Department of Animal Husbandry
1. In feeding calves for the production of baby beef the following prices were obtained per bushel for grains used: Corn 47 cents, oats 26 cents, millet 38 cents and speltz 33 cents.
2. They were shipped to Chicago under two years old; averaged 1,250 pounds, and sold on their merits in lots, same as they were fed, at the following prices per hundred pounds: The corn lot, $6.25; the oats lot, $6.00; the millet lot, $5.75; the speltz lot, $5.85.
3. It required .37 of a pound more of ground millet seed than it did ground corn to produce a pound of gain on calves fattened for baby beef.
4. Calves raised and fattened on Black Veronesh millet seed, sown on the 28th day of June on spring breaking of prairie sod, were made to average 1,175 pounds per head at 1 year, 10 months and 23 days of age, and brought $5.75 per hundred pounds on the Chicago market.
5. Fat made by Black Veronesh millet seed was much softer to the touch than that made by either corn, oats or speltz.
6. When fed as a fattening ration, this variety of millet seed seems to be more like oats than corn. This is shown by the fact that the lot fed on oats required practically the same quantity of hay per pound of gain as did the lot fed on millet.
7. Black Veronesh millet seed produced a carcass equal in quality to that of corn, as is shown by the cut on page 74 of this Bulletin.
8. The best gains were made with the ground millet during the fattening period, being 1.76 pounds per head daily, while the lot fed on corn meal produced 2.08 pounds per head daily during' this period.
9. The lot fattened on speltz made an average daily gain of 1.69 pounds, while the lot fattened on corn made an average daily gain of 1.84 pounds.
10. During the grass period the lot fed on speltz gained 112 pounds more than did the lot fed on corn. It required only 5.16 pounds of speltz for a pound of gain, as compared with 7.03 pounds of corn to produce a pound of gain during the grass period.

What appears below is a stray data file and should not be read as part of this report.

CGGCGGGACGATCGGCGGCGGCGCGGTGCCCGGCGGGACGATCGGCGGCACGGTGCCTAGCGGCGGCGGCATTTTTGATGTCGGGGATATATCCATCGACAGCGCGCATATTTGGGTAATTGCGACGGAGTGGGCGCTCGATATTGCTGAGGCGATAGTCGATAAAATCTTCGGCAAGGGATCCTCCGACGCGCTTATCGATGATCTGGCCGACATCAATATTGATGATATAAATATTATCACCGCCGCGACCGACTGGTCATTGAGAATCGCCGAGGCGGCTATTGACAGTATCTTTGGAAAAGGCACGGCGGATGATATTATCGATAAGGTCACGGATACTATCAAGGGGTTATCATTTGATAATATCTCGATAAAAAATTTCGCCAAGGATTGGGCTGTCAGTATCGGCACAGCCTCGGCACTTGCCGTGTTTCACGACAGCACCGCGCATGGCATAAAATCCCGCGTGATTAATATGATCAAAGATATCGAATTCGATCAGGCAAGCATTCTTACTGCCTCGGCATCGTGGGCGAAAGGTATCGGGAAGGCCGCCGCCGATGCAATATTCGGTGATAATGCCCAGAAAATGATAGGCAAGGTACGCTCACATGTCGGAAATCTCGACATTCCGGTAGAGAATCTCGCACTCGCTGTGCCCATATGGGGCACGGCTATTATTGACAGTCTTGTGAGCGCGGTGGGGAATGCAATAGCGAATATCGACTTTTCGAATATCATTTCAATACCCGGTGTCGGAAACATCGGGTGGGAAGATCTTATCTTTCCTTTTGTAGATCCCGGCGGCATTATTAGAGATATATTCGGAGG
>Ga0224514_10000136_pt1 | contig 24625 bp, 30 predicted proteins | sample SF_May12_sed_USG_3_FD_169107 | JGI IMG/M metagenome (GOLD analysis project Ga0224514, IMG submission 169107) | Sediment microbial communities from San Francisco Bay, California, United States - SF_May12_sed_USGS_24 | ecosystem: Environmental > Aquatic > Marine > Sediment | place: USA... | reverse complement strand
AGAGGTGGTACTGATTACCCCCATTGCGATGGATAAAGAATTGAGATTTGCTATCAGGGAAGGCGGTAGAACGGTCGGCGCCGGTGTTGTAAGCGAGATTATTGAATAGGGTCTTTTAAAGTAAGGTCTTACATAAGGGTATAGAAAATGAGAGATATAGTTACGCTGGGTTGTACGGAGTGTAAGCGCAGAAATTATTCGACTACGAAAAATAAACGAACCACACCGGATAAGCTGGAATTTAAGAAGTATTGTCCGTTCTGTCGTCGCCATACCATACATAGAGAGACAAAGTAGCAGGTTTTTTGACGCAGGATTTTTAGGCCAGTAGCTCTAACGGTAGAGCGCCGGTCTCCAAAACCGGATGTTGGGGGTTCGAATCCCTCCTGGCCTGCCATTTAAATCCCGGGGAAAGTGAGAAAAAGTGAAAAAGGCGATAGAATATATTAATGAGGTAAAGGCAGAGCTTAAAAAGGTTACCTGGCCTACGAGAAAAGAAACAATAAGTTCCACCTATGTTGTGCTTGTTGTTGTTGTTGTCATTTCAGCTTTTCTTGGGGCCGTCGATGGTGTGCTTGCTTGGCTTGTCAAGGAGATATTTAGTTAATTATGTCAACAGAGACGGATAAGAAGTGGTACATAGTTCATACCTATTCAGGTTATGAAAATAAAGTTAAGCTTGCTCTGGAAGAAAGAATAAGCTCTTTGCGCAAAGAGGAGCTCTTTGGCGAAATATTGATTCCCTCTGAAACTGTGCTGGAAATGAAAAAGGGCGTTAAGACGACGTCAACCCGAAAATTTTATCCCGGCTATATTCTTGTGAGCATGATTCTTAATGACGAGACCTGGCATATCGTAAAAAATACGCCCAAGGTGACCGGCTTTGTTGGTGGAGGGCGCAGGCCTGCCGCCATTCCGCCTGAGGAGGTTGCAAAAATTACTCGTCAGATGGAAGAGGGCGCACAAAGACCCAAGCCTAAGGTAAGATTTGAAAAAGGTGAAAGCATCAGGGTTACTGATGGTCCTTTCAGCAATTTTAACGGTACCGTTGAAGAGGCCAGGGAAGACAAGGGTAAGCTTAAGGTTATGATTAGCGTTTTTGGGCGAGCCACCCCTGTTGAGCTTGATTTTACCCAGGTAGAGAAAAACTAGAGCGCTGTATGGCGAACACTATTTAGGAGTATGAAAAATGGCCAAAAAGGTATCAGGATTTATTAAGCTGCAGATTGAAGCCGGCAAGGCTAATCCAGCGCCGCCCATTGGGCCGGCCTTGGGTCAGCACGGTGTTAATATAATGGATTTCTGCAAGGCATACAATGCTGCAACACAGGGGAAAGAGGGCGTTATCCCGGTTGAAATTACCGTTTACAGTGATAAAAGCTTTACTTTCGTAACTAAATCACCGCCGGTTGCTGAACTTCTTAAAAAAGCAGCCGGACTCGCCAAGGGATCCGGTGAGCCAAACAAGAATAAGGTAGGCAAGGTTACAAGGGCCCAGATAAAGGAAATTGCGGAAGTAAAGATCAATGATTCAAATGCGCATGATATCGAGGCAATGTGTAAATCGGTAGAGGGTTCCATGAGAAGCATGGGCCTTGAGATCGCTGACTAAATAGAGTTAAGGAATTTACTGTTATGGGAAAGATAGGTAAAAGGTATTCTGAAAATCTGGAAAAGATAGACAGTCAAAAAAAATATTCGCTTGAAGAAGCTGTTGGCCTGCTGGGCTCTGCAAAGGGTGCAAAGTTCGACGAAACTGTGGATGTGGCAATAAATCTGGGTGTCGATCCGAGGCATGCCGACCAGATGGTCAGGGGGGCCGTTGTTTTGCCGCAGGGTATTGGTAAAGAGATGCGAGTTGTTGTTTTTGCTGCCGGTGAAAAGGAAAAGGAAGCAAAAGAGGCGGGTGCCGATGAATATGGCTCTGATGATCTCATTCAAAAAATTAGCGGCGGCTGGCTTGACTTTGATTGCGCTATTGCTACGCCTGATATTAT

11. The lot fed on speltz did not consume as much hay per pound of gain as did other lots, indicating that the husk of speltz is a good substitute for hay.
12. Speltz produces a hard fat, about the same as oats; and as good a quality of meat as corn, as may be seen by cut of rib and loin on page 73 of this Bulletin.
13. With the exception of the speltz lot, the spayed heifers brought the same price as the steers. In this case a reduction of 50 cents per hundred was made on account of the spayed heifer being smaller than the steers in the lot which brought $6.00 per hundred.
14. Ground oats proved to be a profitable feed for the production of baby beef. From a careful examination of the lots before shipping these steers were nearly as fat as those fed on corn. The cut of rib and loin from an average carcass of the oat lot on page 74 of this Bulletin shows a high quality of meat.
15. When calves were fed in lots on the same kind of grain from birth to maturity those which received the most highly carbonaceous grain produced the largest per cent of dressed meat.
speltz, millet, livestock feed, cattle feed, grains
South Dakota Agricultural College Experiment Station
Wilson, J.W. and Skinner, H.G., "Speltz and Millet for the Production of Baby Beef" (1906). Research Bulletins of the South Dakota Agricultural Experiment Station (1887-2011). 97.
Department of Animal Husbandry